$5,000 Approved for MLK Jr. Exhibit

Five thousand dollars were given by the University to refurbish the Martin Luther King Jr. exhibit in the Student Center. Two psychology students sent a proposal to the Diversity Innovation Grant (DIG), a program to provide financial and social support to campus community members’ ideas, in late June 2023.
Eugene Hardy, a senior psychology student, and Haley Tischler, a junior psychology student, received word from the sub-committee of the President’s Advisory Council for Diversity and Inclusion in August that their request was approved for the full amount they requested.

The current exhibit consists of three pictures of MLK, as well as the “Unsung Hero” award that was given out to students and faculty whose work reflected MLK’s ideals. The last time someone won the award was in 2015, leaving 12 empty slots. With $5,000, the students plan on adding more to the exhibit, adding murals painted by students, as well as moving the exhibit to the first level of the Student Center.
“We’re trying to figure out the best course of action to make something feel impactful and tell a story, but not tell a blatant story,” said Hardy. “We want it to be up to student interpretation so that everyone that comes and sees it has a different point of view about it.”

Raymond Klose, a Board of Trustees member, is a sponsor for the students’ project. He has contributed to other exhibits on campus, such as “Waves of Change” and the 9/11 Memorial. “When the story [surrounding an exhibit] encourages and motivates a single student to enact change, it gives me hope,” said Klose. Handly added that Klose has helped push the project to a larger scale.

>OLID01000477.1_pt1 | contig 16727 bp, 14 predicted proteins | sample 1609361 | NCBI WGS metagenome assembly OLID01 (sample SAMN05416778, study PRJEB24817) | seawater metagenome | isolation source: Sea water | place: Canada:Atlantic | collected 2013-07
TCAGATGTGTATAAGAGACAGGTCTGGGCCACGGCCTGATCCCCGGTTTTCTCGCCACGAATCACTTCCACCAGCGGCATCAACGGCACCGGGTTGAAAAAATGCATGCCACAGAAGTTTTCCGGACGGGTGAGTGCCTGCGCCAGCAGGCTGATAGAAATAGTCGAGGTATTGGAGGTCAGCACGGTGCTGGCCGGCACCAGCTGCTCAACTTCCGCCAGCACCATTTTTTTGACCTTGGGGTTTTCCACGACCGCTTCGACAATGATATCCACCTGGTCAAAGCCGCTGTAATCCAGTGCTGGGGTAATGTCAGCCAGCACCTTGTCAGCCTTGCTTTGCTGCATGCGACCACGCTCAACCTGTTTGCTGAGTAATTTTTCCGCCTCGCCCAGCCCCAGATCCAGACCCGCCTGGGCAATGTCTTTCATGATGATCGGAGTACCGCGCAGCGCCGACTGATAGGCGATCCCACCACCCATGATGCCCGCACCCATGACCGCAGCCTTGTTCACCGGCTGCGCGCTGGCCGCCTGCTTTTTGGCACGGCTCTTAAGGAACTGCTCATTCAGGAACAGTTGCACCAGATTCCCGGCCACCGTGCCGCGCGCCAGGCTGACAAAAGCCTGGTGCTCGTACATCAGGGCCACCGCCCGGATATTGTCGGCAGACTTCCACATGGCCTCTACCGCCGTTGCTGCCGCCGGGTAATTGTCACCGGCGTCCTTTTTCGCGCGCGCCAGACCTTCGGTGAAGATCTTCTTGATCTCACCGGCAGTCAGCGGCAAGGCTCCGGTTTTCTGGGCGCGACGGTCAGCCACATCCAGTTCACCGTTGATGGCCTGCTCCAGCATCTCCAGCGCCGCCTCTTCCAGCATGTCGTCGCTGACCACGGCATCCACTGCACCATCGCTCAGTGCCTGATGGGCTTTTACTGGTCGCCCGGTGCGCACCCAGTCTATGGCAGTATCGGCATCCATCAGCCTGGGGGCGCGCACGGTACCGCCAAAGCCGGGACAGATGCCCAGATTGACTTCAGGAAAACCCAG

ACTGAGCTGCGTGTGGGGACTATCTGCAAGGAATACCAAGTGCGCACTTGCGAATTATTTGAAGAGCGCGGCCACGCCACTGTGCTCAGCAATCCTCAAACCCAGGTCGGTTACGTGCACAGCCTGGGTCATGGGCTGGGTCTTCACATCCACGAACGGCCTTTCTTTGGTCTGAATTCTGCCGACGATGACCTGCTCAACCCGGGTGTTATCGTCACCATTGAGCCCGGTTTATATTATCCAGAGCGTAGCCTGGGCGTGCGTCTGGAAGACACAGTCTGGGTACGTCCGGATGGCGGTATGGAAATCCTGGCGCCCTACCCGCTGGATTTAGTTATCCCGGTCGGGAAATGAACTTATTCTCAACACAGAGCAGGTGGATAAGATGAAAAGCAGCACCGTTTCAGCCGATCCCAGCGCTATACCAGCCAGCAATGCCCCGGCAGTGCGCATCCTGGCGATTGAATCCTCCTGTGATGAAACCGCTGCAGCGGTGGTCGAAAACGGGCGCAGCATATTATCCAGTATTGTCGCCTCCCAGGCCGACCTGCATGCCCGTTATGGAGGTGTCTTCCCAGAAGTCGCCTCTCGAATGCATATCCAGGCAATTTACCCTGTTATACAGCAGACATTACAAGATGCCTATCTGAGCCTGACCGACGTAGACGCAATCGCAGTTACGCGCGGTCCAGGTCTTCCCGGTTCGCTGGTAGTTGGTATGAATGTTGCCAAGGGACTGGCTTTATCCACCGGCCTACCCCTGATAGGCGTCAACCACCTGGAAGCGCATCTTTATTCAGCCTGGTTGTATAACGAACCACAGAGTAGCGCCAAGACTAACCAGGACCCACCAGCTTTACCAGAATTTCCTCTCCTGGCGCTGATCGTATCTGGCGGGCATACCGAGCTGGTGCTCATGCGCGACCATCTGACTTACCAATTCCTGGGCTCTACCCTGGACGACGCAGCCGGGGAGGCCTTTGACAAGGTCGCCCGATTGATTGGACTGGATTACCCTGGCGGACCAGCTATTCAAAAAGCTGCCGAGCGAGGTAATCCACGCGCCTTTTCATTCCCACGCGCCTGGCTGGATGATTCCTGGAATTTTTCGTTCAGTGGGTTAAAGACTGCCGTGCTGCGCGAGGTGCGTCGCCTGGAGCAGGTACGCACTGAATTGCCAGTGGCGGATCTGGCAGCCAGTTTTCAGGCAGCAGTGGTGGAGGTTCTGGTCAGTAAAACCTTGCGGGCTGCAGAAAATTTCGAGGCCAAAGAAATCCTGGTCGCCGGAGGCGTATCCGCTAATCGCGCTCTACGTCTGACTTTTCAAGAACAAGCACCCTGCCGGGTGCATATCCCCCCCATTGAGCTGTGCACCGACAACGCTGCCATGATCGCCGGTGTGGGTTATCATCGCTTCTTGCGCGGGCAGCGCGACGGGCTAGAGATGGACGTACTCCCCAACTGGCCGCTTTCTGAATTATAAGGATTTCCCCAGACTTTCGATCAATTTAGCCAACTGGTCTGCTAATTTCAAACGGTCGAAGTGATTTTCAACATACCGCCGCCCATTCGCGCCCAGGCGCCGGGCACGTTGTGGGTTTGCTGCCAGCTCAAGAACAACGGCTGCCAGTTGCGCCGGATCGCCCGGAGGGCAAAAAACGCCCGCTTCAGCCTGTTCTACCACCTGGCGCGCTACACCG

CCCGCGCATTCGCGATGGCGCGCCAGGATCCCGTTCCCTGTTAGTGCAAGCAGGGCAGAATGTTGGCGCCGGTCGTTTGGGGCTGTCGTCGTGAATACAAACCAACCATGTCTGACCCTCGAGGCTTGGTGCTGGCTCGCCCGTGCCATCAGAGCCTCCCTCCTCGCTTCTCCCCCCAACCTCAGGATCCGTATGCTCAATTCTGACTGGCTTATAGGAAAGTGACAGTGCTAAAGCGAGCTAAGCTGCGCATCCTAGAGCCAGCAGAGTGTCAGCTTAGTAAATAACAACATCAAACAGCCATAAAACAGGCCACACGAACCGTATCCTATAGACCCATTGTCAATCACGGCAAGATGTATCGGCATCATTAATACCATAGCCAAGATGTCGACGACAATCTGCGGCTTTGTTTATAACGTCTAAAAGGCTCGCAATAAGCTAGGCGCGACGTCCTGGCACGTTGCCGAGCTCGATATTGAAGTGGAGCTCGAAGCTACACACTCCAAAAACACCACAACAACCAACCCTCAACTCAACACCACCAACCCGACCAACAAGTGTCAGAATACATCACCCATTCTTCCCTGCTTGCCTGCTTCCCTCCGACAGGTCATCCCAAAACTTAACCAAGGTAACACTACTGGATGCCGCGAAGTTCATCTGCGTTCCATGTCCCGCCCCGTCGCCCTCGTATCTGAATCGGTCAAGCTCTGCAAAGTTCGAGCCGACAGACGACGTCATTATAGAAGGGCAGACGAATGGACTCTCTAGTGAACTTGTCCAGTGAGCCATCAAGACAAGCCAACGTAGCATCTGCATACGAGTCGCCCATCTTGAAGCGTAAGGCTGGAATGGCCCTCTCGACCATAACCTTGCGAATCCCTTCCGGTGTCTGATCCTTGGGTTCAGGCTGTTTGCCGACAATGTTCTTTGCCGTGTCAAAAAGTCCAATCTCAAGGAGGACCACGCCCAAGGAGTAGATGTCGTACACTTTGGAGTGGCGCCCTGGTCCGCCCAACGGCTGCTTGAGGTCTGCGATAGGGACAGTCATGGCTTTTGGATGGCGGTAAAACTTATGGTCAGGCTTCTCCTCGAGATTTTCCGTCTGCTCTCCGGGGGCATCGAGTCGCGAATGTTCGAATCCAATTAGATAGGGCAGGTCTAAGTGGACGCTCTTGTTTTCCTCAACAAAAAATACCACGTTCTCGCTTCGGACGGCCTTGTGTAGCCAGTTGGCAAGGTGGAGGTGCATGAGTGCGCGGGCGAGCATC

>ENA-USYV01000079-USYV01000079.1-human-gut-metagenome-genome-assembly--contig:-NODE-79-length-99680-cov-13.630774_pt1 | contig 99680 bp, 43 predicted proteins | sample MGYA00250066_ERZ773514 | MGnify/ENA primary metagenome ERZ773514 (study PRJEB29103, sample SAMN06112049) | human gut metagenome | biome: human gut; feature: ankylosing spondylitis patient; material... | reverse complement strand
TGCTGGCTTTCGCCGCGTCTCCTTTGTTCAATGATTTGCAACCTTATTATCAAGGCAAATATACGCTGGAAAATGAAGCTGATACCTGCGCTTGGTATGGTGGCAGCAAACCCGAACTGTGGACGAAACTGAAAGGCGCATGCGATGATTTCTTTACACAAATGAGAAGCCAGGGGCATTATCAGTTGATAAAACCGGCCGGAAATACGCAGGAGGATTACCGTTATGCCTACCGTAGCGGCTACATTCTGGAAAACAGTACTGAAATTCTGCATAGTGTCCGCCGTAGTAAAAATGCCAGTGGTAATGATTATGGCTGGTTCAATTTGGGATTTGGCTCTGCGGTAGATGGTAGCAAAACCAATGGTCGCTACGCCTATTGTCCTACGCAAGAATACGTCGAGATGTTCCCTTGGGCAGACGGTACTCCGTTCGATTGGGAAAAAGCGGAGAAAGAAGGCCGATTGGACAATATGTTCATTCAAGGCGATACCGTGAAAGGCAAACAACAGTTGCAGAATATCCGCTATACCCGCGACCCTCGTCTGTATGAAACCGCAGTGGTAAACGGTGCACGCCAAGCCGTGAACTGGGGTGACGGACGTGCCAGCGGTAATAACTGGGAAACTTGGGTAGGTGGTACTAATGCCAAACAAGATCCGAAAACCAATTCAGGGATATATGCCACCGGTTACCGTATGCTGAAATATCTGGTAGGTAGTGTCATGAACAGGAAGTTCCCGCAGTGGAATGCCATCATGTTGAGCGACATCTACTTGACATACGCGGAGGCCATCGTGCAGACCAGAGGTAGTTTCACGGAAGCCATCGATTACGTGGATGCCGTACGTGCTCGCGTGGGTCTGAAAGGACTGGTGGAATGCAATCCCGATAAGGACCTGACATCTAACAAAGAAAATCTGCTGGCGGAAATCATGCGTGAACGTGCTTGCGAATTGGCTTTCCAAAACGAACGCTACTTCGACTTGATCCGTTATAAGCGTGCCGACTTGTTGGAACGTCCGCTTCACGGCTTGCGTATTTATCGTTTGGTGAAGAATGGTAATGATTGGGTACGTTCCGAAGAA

Zaneta Rago-Craft, Ph.D., Advisor to the President for Diversity and Inclusion and member of the DIG’s sub-committee, said the proposal for the MLK Jr. exhibit stood out among others. “It was student-driven and student-written,” said Rago-Craft. “We know the project or initiative is something that students themselves want to see and are committed to seeing through.”

This idea was cultivated in Hardy and Tischler’s Social Justice Journeys class in the spring semester of 2023. The psychology course was taught by Lisa Dinella, Ph.D., Director of the Program in Gender and Intersectionality Studies. “The project that Eugene and Halsey took on on behalf of the class was not my idea,” explained Dinella. “Walking around and doing the tour [of campus] is what sparked the idea.” Instead of the initial final paper, she allowed the students to submit their grant for the grade.

Director for Academic Transition and Inclusion Claude Taylor emphasized the importance of honoring MLK Jr. on Monmouth’s campus. “We have a treasure of the civil rights era to reflect upon as we navigate the critical challenges facing us in our time,” said Taylor. “There is more that can be offered to demonstrate the commitments colleges and universities make to educating students around global citizenship, human rights, and social justice.”

Students feel similarly about the exhibit. Asad Whitehead, President of the Black Student Union (BSU) and music major, said, “I hope the new exhibit raises awareness and appreciation for MLK’s contributions to the campus community. It can spark conversations, inspire activism, and promote a deeper understanding of the ongoing struggle for equality.”

Within the past few months, Handly, Tishler, and others from the class have worked hard preparing for the presentation. The psychology students are hoping the new exhibit will be finished by the spring semester, but if not then, they are determined to keep coming back, even after graduation, to make sure it gets done.

“If there’s something you see that you feel needs to be changed, I hope that our work inspires other students to become more involved in their communities, to become more involved on campus, and to speak out against things that they either don’t agree with or things that need modification,” said Tischler.